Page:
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The Principle of Estoppel in Russian Contract Law

PDF - for LibraryEstoppel is a legal principle in common law jurisdictions preventing a party from making assertions or from bringing a particular claim where this would be inconsistent with her previous conduct or statements. This principle has been adopted in the recent reform of the Civil Code of the Russian Federation, and it has been introduced in Russian contract law. In her article “Estoppel in Russian Law”, Dr. habil. Eugenia Kurzynsky-Singer examines how Russian case law has dealt with this legal transplant.

The conceptual foundations of Russian private law, which numbers among the continental legal systems, are fundamentally different from the foundations of common law jurisdictions. As a general rule, this significantly complicates the reception of Anglo-American legal institutions.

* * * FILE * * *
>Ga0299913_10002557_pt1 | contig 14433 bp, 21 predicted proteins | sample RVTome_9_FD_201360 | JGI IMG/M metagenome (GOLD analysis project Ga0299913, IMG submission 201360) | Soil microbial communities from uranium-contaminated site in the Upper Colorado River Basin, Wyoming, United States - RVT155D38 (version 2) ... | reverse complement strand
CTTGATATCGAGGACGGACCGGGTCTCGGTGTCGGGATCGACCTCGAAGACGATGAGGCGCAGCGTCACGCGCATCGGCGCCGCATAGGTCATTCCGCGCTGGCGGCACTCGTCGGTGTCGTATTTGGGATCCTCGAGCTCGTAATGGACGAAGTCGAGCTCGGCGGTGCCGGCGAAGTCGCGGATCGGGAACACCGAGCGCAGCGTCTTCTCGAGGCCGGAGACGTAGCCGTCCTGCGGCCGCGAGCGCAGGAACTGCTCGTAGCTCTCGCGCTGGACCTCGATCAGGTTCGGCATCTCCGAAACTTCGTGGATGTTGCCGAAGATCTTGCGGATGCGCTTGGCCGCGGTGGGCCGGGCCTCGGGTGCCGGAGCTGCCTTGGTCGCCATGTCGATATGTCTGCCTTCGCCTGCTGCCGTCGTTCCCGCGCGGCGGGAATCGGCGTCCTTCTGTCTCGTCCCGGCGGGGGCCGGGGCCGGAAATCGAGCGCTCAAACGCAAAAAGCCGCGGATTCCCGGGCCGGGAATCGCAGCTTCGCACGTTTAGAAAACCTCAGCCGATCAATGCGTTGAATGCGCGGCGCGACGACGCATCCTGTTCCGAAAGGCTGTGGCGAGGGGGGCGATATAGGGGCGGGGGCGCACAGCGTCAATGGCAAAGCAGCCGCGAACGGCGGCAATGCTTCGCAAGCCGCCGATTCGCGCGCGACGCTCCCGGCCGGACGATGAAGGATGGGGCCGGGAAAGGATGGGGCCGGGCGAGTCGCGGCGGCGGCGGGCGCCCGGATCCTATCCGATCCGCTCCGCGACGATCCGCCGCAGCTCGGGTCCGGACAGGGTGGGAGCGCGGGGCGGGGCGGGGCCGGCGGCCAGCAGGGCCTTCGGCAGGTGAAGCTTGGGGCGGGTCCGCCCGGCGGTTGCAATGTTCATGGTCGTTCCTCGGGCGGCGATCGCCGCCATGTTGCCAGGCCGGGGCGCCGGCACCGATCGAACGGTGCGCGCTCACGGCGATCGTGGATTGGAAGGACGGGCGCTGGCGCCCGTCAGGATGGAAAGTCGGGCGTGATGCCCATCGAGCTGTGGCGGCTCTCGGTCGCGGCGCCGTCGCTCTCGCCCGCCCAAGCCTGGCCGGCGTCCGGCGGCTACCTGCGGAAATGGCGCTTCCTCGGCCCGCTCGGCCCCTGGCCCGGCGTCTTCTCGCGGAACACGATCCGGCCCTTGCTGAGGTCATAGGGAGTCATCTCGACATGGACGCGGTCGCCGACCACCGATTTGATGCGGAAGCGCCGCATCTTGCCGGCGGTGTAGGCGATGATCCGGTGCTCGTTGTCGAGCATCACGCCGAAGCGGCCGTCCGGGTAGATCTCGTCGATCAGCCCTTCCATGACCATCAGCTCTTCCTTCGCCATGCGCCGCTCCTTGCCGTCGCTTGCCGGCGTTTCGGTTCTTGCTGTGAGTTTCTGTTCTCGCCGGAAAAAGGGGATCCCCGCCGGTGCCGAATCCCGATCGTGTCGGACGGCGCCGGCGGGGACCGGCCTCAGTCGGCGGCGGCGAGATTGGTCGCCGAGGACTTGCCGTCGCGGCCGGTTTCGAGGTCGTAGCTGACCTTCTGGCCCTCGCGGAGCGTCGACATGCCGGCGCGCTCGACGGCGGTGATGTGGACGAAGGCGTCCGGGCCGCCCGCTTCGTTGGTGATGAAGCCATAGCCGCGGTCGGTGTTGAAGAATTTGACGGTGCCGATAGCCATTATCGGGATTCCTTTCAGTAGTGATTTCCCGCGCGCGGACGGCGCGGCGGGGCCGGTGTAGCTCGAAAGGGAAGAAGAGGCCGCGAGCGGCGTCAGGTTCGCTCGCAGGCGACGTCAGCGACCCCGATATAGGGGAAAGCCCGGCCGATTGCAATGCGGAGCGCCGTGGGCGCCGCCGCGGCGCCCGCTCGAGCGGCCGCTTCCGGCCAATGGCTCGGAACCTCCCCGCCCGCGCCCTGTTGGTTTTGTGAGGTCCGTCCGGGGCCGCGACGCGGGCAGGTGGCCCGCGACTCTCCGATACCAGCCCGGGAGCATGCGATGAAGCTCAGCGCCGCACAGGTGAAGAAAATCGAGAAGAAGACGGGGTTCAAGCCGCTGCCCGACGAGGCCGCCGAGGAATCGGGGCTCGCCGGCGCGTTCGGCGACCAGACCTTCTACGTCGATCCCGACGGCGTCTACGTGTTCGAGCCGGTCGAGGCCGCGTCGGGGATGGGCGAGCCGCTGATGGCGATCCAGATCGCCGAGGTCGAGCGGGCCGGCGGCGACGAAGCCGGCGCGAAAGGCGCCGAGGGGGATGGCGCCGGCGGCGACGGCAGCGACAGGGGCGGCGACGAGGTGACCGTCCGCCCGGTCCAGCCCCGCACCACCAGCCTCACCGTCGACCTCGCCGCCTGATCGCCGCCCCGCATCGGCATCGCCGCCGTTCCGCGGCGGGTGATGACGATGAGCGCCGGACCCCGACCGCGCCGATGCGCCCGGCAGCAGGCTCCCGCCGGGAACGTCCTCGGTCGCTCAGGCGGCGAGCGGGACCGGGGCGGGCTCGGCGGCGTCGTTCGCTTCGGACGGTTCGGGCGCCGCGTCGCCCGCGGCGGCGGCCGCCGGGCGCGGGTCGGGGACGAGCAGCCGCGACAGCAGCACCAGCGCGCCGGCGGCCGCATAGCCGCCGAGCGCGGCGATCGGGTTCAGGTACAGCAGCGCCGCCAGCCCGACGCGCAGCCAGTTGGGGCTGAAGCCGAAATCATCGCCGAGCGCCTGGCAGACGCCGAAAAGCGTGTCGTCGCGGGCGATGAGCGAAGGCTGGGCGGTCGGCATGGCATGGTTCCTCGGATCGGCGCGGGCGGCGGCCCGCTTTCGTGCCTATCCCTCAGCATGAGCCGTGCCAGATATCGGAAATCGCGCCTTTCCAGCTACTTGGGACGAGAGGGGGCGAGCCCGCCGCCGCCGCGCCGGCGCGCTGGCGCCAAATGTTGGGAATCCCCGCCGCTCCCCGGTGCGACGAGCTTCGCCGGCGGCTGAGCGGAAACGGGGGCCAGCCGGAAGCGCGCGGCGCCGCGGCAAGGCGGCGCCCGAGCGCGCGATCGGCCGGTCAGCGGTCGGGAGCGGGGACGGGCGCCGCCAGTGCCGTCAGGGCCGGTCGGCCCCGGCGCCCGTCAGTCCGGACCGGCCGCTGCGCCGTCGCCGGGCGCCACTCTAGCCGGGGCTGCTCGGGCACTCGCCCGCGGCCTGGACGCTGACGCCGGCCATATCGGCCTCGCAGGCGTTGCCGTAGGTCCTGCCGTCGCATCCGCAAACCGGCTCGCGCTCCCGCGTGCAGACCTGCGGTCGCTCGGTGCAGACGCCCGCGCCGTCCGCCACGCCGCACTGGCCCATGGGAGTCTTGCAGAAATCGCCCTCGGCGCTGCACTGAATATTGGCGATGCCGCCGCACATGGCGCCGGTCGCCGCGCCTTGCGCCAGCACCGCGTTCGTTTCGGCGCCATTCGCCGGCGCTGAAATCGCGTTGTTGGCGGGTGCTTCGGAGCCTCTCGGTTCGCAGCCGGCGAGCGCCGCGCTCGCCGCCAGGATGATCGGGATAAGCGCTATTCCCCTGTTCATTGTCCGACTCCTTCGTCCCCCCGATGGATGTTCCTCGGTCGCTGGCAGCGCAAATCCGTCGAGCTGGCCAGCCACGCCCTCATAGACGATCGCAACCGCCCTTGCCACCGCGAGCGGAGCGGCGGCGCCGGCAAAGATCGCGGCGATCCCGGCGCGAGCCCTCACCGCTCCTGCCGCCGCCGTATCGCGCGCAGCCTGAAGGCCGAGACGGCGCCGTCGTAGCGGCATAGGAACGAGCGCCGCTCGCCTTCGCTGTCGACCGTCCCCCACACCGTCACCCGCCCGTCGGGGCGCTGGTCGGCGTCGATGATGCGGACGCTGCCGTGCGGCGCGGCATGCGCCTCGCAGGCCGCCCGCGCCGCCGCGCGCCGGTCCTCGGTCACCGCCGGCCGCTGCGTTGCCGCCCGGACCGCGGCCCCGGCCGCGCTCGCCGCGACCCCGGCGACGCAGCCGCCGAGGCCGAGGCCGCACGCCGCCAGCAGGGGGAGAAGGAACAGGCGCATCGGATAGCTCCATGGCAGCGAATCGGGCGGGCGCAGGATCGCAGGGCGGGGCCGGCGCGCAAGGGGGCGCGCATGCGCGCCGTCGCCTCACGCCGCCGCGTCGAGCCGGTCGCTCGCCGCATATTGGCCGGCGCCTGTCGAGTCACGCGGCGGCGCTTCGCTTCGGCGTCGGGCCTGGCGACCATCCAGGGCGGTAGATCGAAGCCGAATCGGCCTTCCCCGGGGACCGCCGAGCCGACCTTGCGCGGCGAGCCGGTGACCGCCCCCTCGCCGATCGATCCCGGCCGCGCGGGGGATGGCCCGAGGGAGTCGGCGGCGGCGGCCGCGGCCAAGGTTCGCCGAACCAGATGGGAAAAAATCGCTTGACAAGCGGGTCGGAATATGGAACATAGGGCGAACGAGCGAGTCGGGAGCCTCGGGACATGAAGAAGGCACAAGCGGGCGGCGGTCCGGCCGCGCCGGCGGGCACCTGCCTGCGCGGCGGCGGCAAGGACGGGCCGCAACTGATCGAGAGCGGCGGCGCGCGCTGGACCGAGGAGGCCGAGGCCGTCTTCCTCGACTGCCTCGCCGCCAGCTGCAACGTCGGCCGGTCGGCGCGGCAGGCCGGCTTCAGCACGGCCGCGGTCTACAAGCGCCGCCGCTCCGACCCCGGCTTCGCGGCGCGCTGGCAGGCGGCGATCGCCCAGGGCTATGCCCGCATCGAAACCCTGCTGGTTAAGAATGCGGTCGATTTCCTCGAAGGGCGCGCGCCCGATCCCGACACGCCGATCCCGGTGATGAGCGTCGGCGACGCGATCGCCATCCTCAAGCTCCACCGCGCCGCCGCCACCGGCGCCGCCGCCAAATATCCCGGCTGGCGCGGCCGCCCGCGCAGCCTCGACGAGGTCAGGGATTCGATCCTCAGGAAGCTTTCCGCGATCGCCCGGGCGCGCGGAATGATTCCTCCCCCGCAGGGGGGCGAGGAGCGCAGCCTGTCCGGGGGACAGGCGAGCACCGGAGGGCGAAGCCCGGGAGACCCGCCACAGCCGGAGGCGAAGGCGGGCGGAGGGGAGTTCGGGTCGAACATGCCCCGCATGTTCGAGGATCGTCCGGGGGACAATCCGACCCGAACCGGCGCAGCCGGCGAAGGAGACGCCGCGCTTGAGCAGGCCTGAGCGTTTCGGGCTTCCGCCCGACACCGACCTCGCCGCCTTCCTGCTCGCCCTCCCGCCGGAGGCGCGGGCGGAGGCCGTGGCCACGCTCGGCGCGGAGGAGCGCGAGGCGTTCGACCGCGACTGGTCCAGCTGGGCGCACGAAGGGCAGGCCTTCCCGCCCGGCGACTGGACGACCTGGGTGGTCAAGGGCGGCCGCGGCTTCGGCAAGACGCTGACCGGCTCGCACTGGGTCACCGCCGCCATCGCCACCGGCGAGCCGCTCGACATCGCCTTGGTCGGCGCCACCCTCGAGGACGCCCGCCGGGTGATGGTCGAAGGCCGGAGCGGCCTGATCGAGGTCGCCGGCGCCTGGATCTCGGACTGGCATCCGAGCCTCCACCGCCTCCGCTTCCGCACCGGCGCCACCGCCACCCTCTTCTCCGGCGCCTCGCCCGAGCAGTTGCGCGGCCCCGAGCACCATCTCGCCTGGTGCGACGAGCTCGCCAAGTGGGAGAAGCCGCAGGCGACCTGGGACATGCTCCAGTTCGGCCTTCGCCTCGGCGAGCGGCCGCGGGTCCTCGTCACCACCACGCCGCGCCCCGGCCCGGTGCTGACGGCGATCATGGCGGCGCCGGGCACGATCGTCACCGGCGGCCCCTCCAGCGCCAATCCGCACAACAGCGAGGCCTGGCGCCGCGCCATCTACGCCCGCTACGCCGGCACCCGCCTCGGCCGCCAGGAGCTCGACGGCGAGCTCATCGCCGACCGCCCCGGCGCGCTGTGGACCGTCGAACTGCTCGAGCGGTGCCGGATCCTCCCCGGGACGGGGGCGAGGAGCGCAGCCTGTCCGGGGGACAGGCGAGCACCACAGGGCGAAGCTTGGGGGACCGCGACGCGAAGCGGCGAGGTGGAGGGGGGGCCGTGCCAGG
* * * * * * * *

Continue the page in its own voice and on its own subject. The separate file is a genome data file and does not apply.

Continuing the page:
Nevertheless, it would appear that Russian case law, at least to a certain degree, follows a logic that resembles the English doctrine of estoppel. As described by Eugenia Kurzynsky-Singer, the Russian courts are developing a value-oriented understanding of estoppel and are applying the principle even beyond the relevant provisions of the civil code.

German-Russian Law Review (DRRZ), Vol. 3, No. 2, November 2018, Forthcoming 

The article can be accessed at SSRN

Dr. habil. Eugenia Kurzynsky-Singer has since 1 March 2007 been the project leader of the regional unit “Russia and other CIS Nations” at the Max Planck Institute for Comparative and International Private Law. The unit focuses on those countries that have emerged from the former realm of the Soviet Union, addressing not only the transformation of their civil law regimes but also fostering a legal dialogue with them.

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